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home > articles > Fresher's First Week: Days 6 and 7

Fresher's First Week: Days 6 and 7

April 22nd 2000.

Day 6
Not for the first time, I awoke with a creaky neck and the feeling that I'd been trampled the night before. This could have been because I had actually been part of the herd and actually done a fair bit of trampling myself the night before. There had been a faint ringing of dance music being played too loud.

I decided that a good long shower would be the best way to ease the pain of the night before. So I happily shower and begin to forget some of the agony. Being a methodical person, I like to wash from head to toe. So it wasn't until I came to my feet that I noticed that the plug-hole was actually blocked and the water was escaping across the floor of the washroom. Being the responsible person that I am, I dutifully attempted to unblock the shower before leaving the problem for the next unfortunate person to sort out....

Later in the day, I learned that I had slept through a fire alarm. In fact, so had my neighbours. It is not a pleasing to imagine that if it had not been a drill we may have all fried in our sleep. The bizarre thing was that when I spoke to other people, they had described the noise as deafening. The only thing that I could think of was "maybe I shouldn't play my music so loud". I had been warned it would make me deaf and here seemed to be evidence.

As for why there was an alarm, well it was the usual. Someone had been smoking close to a smoke detector in a corridor and set it off. Despite having fire engines called out and evacuating the whole building, the culprit was never brought to justice.

It later turned out that the alarm on my side of the corridor was a little quiet (they are tested once a week). Needless to say, I was rudely awaken when they did a practice the next week at 5am.

* * * * *

Day 7
After seven days my supply of clean clothes had run out and I faced the choice of a room smelling of dirty laundry or actually washing some of it. Actually, it wasn't much of choice.

It was only now that I realised one of the drawbacks of living on campus so far away from home - there was no one to do it for you. Of course, everyone has heard about the student who sent his washing home on a train but this was not very practical. Unless my washing evolved a higher intelligence to be able to switch trains (a feat that some people I know find difficult), it would probably end up in Cardiff permanently.

So it was with trepidation that I made my way to the on campus washing machines and encountered the other problem with being on campus - there were only six washing machines between the thousand odd people staying in halls of residence.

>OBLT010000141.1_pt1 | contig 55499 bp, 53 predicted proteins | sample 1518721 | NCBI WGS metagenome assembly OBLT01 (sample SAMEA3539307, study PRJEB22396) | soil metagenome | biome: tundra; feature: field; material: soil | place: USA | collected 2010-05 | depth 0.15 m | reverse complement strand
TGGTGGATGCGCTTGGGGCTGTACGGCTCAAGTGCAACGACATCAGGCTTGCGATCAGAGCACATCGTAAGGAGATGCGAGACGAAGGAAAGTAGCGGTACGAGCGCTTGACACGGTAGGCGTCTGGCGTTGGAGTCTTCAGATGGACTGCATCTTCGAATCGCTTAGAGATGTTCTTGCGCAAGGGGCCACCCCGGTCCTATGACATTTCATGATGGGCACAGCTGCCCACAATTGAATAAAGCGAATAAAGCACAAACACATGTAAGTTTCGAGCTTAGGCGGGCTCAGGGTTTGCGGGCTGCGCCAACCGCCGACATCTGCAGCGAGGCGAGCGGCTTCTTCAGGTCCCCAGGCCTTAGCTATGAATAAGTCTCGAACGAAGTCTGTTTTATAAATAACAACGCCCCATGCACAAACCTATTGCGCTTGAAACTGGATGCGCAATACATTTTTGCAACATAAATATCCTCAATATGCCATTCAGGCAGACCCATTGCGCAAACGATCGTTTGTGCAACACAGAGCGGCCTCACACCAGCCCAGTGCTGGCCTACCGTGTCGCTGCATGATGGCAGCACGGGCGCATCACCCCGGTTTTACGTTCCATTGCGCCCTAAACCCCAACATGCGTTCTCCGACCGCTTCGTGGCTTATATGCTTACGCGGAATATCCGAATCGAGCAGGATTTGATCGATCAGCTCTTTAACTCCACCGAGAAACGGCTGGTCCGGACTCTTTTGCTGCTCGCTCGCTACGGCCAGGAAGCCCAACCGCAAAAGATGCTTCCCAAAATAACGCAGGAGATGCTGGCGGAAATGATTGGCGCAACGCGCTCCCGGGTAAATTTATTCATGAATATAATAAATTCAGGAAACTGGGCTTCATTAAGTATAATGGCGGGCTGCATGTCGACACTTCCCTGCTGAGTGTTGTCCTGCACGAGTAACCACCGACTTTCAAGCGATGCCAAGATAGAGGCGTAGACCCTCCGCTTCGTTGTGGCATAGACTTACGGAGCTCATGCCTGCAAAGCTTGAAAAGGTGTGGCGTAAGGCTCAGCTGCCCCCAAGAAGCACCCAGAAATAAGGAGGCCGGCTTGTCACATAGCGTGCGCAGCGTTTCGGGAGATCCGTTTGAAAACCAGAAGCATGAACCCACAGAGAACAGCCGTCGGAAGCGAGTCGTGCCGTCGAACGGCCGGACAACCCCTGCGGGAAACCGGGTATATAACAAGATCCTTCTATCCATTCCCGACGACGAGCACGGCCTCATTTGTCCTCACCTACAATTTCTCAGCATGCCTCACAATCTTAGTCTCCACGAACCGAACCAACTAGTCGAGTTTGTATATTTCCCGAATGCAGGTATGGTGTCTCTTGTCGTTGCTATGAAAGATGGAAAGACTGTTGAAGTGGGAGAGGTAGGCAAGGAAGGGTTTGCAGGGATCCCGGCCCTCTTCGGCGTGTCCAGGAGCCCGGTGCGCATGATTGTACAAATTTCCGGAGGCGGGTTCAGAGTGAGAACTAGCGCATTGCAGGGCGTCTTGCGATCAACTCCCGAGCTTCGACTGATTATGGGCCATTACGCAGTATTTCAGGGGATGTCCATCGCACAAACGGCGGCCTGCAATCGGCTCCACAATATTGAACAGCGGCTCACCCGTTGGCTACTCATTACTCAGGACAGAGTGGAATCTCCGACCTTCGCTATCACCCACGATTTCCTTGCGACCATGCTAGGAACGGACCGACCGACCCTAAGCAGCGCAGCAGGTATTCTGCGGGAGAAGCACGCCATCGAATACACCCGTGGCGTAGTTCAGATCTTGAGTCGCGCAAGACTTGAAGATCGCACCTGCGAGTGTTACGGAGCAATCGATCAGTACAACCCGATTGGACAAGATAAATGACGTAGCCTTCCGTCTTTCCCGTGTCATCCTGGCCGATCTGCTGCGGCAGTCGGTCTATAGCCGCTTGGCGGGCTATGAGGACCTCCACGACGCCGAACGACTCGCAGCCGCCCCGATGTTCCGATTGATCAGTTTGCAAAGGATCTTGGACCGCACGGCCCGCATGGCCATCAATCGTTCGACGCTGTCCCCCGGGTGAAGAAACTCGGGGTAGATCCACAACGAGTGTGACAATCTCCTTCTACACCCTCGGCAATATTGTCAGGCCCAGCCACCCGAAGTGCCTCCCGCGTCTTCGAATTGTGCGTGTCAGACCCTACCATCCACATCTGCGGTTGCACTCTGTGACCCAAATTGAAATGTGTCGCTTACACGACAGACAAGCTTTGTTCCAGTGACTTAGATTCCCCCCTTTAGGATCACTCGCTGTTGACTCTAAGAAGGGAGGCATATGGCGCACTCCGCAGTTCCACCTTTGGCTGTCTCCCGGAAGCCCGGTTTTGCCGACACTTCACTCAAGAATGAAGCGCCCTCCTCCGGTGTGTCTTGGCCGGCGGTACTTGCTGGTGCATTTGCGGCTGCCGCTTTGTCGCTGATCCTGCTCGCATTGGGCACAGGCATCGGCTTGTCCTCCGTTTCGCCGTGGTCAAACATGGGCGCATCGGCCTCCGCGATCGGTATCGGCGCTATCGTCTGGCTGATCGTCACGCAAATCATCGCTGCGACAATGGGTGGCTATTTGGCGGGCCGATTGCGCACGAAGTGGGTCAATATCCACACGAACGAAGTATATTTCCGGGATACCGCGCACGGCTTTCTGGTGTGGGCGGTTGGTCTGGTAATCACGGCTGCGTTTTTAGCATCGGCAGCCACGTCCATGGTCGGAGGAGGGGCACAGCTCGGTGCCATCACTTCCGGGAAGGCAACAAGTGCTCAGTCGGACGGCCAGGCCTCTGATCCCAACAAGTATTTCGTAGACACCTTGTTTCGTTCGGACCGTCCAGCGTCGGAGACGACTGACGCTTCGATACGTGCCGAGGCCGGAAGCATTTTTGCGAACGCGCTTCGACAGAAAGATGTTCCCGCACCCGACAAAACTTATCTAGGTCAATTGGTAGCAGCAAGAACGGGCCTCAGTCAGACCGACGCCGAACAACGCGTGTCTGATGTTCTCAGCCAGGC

A few hours later, one of the machines became free and I hurriedly stuffed all my washing in. Then I took them out again and put the washing tablets in first after remembering the gloopy mess that had been floating on some other peoples clothes.

It was about halfway through the cycle that I noticed a few people turning theirs clothes inside out before putting them in. "That'll be because their extra dirty on the inside" I chuckled to myself. Then I thought back to a Levi's advert with a kung foo bloke. He'd turned his jeans inside out before putting them in the wash too. I asked the student to my left and it turned out there was a perfectly good explanation. Maybe faded jeans would be back in style within the next five years...

After finishing the wash, I then had a wait for a tumble dryer. The irony was, there were two less tumble dryers than there were washing machines. Making matters worse, one was out of order because someone had jammed a 5p piece into the slot which only accepted 20p (and they say students are intelligent). Whilst waiting for one to become free, I kept looking up at one dryer that was making loud thumping noises. Just when I had started to ignore it the door flew open and a football boot flew out. The owner, nonplussed, put the boot back in and restarted the dryer.

Another oddity that I noticed was that people would repeatedly open and shut the doors of the dryers before restarting the dryer. I now know this to be a technique to try and remove as much humidity from the dryer as possible. Why would you resort to this? Because most of the dryers are pathetic. When I finally got a dryer, I was worried that the dryer might scorch my clothes reducing them to a pile of ash. An hour later, even with the thermostat cranked up to max, the clothes still weren't dry. Half an hour after that they were merely 'damp'.

For those interested, after a bit of trial an error, it turned out that the best dryer is the one closest to the door.

Day 1 | Day 2 | Day 3 | Day 4 | Day 5 | Days 6 & 7

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